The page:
Our compass for the new world (more complex than ever) that is coming
09/12/2016 CC-BY-SA (International 4.0)
Light Energy, Thomas Quine [CC-BY 2.0]
From centralized energy to distributed power
So far, the easiest way to provide important amounts of energy to a big amount of people was to build giant power plants (coal, nuclear, gas, water…) with heavy infrastructures (big pipes that go through vast territories and more little pipes that go to homes). Such a system is based on low-cost and abundant non-renewable resources, as well as a limited number of operators, amongst which states that play a prominent role.
Given the increasing energy consumption, the (fast) resources depletion, climate change and the plummeting renewable energy costs, the system has started to (slowly ) evolve. In other words, a more decentralized organization based on diffused renewable resources is shaping the energy landscape, making it possible to decentralize the production while not increasing the complexity and cost of resources supply: (i) production points are more local and closer to consumption points (ii) local and renewable resources can be smartly and optimally harvest (iii) the global system is then a little bit more resilient to resource scarcity and systemic failures.
Nevertheless, local electricity producers (at the individual scale for instance) are usually not the owners of the produced good (electricity) since they are constrained by regulatory laws, making it compulsory either to sell the electricity “to the grid” (meaning mainly to another larger and authorized energy producer), or to consume directly the electricity (auto-consumption).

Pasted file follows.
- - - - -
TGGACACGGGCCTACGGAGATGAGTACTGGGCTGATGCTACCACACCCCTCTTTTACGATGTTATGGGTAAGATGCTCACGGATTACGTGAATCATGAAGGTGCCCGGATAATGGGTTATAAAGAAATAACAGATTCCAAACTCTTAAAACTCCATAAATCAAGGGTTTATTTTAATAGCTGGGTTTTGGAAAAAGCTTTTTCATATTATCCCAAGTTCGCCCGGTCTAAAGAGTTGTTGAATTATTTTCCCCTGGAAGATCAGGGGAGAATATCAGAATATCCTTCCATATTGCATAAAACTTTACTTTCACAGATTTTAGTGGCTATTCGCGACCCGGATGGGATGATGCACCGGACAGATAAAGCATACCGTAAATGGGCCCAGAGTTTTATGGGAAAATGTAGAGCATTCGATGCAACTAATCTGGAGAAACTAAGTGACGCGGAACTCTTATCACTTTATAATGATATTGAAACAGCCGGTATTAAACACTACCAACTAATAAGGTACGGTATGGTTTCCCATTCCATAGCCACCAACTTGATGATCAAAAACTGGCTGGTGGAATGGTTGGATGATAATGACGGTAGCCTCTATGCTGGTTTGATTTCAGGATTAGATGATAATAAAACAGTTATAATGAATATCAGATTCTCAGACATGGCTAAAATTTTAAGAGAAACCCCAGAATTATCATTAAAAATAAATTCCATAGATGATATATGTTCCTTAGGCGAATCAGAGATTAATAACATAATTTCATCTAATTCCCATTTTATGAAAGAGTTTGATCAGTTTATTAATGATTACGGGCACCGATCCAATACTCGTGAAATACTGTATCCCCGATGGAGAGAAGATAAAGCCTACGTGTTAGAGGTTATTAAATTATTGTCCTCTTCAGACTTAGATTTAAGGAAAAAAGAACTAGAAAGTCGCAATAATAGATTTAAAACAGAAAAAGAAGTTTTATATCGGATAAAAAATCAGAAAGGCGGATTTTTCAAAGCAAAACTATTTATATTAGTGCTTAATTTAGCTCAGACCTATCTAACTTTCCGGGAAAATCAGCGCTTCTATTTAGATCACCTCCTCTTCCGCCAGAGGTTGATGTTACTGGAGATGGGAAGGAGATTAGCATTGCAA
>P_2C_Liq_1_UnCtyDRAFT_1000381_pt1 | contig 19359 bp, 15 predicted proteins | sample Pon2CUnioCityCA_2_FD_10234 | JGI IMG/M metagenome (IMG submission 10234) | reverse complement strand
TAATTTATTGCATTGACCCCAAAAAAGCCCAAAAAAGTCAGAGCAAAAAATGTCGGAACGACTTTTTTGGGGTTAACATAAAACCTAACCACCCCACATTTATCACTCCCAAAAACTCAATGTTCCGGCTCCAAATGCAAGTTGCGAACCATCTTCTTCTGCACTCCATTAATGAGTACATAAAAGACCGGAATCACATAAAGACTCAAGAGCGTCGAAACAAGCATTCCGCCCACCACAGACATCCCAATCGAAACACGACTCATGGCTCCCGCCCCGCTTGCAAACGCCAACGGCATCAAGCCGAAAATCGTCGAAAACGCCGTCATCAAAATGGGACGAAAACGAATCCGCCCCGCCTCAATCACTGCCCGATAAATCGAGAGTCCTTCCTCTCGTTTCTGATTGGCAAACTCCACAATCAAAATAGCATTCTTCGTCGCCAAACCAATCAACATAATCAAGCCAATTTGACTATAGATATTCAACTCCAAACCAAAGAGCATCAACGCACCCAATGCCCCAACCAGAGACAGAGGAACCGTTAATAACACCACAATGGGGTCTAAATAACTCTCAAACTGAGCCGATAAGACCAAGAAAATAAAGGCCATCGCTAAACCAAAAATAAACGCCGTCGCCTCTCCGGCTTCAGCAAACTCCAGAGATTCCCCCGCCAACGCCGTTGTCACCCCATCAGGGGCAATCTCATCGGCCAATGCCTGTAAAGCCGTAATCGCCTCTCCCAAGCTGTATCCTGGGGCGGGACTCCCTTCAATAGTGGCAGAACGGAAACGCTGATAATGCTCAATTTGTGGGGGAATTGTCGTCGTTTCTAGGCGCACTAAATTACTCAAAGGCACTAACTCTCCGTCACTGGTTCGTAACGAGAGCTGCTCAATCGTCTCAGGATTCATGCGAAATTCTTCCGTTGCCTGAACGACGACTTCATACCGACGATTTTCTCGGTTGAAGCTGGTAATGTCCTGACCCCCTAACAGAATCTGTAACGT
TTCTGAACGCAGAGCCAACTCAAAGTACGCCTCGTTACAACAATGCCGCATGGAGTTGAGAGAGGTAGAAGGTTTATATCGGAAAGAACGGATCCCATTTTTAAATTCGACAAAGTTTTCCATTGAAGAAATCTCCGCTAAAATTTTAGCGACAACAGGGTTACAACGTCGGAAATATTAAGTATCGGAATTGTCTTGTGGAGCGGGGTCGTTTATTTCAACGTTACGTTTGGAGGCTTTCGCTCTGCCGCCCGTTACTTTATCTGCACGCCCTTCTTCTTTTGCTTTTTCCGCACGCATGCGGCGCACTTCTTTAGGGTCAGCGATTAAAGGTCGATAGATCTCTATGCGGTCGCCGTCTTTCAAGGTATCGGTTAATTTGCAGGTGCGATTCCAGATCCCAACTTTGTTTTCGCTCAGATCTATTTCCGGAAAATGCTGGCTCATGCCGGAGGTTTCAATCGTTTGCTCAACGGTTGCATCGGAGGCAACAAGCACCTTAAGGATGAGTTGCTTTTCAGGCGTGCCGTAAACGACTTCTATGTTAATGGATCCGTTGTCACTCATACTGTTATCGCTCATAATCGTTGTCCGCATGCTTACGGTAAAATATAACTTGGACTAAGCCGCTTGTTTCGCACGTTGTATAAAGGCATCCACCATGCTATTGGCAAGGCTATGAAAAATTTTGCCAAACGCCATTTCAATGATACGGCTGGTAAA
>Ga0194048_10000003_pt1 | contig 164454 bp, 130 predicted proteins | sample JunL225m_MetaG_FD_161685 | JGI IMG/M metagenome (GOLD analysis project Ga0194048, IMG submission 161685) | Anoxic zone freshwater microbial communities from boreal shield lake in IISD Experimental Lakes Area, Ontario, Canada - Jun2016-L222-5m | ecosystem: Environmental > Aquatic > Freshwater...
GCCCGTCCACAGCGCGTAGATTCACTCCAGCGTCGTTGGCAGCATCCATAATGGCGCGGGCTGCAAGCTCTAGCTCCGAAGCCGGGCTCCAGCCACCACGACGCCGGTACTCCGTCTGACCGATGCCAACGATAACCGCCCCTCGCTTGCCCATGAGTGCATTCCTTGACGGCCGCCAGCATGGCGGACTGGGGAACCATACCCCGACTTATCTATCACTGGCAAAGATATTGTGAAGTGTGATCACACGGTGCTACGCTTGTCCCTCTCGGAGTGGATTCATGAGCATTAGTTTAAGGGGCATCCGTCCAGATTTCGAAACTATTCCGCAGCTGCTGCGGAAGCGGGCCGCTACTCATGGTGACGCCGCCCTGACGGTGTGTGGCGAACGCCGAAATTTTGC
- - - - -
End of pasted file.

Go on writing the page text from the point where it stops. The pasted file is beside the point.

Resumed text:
In this case, we see 4 major problems:
First, energy producers and grid operators do not know well (usually not at all) the real time consumption pattern at the micro-level. They do not have meaningful costumers’ energy consumption information that would help to real-time optimize the production/consumption balance. Producers are clearly disconnected to their consumers.
Second, in current systems, energy losses are huge (between 7 and 12% of the production) because of the electricity flowing— with “friction” - into the big pipes composing the national grid;
Third, the current systems do not take advantage of the full potential of local resources (solar, wind, water, earth heat...)
Last, users do not get real interaction with energy, making raising awareness on reducing energy consumption hard. The only relation you’ve got with your energy provider is, first the bill, second the switch. Consumers are then totally disconnected to the producers.
From those 4 statements, we think that there are 4 big issues levels:
The increasing complexity of the energy system and organization;
The cost of a trusted 3rd party (first, the one enabling distribution);
The complexity and inconsistency of the regionalregulatorycontexts;
The users side: how to get people involved in energy governance ?
SO WHAT? In a nutshell: we think that the timing and context are pretty good to kick-off an initiative in which the core value is to empower as many people as possible in the understanding of the *complexity* of energy.
Towards shared governance in energy sector
Our playground is the field of distributed energy systems organization. Like the internets, we strongly believe that distributed energy systems will help to develop distrisbuted autonomous energy organizations, thus providing strong and resilient answers to the here-above mentioned challenges.